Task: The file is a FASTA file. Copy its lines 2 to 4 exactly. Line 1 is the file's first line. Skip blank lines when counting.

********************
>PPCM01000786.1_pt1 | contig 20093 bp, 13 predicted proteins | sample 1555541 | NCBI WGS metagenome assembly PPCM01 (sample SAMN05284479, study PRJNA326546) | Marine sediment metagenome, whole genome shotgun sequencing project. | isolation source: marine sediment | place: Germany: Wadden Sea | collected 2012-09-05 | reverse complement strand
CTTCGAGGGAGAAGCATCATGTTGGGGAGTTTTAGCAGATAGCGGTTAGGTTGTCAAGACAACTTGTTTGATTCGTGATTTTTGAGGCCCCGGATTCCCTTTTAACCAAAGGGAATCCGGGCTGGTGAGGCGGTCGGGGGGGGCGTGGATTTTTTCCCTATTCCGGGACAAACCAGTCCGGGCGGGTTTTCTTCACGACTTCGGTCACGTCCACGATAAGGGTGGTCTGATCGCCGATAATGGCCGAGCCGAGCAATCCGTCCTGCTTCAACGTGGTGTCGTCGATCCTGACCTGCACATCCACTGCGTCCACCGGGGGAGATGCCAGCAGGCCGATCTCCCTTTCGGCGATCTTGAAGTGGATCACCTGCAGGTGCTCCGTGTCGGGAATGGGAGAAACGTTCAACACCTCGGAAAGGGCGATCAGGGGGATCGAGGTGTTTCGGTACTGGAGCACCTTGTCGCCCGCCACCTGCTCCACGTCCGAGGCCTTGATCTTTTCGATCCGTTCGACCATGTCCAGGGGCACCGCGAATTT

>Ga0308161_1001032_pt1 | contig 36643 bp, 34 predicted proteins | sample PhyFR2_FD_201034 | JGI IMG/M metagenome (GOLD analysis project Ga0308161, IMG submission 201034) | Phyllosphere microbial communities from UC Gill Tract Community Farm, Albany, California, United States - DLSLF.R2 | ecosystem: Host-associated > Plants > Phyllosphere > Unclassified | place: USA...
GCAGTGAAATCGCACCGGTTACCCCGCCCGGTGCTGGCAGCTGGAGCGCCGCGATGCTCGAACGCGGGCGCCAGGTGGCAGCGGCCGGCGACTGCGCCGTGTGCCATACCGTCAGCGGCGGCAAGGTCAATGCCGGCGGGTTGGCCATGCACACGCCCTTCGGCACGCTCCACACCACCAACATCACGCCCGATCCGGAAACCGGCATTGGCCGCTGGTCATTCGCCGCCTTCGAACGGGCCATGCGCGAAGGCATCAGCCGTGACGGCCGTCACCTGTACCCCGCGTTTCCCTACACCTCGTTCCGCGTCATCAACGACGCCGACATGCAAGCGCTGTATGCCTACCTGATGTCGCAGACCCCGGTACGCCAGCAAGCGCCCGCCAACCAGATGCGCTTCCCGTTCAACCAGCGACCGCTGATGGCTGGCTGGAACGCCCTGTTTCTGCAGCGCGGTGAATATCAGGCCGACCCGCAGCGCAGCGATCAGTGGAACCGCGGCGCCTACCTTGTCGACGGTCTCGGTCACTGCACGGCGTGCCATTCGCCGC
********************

CTTCGAGGGAGAAGCATCATGTTGGGGAGTTTTAGCAGATAGCGGTTAGGTTGTCAAGACAACTTGTTTGATTCGTGATTTTTGAGGCCCCGGATTCCCTTTTAACCAAAGGGAATCCGGGCTGGTGAGGCGGTCGGGGGGGGCGTGGATTTTTTCCCTATTCCGGGACAAACCAGTCCGGGCGGGTTTTCTTCACGACTTCGGTCACGTCCACGATAAGGGTGGTCTGATCGCCGATAATGGCCGAGCCGAGCAATCCGTCCTGCTTCAACGTGGTGTCGTCGATCCTGACCTGCACATCCACTGCGTCCACCGGGGGAGATGCCAGCAGGCCGATCTCCCTTTCGGCGATCTTGAAGTGGATCACCTGCAGGTGCTCCGTGTCGGGAATGGGAGAAACGTTCAACACCTCGGAAAGGGCGATCAGGGGGATCGAGGTGTTTCGGTACTGGAGCACCTTGTCGCCCGCCACCTGCTCCACGTCCGAGGCCTTGATCTTTTCGATCCGTTCGACCATGTCCAGGGGCACCGCGAATTT

>Ga0308161_1001032_pt1 | contig 36643 bp, 34 predicted proteins | sample PhyFR2_FD_201034 | JGI IMG/M metagenome (GOLD analysis project Ga0308161, IMG submission 201034) | Phyllosphere microbial communities from UC Gill Tract Community Farm, Albany, California, United States - DLSLF.R2 | ecosystem: Host-associated > Plants > Phyllosphere > Unclassified | place: USA...
GCAGTGAAATCGCACCGGTTACCCCGCCCGGTGCTGGCAGCTGGAGCGCCGCGATGCTCGAACGCGGGCGCCAGGTGGCAGCGGCCGGCGACTGCGCCGTGTGCCATACCGTCAGCGGCGGCAAGGTCAATGCCGGCGGGTTGGCCATGCACACGCCCTTCGGCACGCTCCACACCACCAACATCACGCCCGATCCGGAAACCGGCATTGGCCGCTGGTCATTCGCCGCCTTCGAACGGGCCATGCGCGAAGGCATCAGCCGTGACGGCCGTCACCTGTACCCCGCGTTTCCCTACACCTCGTTCCGCGTCATCAACGACGCCGACATGCAAGCGCTGTATGCCTACCTGATGTCGCAGACCCCGGTACGCCAGCAAGCGCCCGCCAACCAGATGCGCTTCCCGTTCAACCAGCGACCGCTGATGGCTGGCTGGAACGCCCTGTTTCTGCAGCGCGGTGAATATCAGGCCGACCCGCAGCGCAGCGATCAGTGGAACCGCGGCGCCTACCTTGTCGACGGTCTCGGTCACTGCACGGCGTGCCATTCGCCGC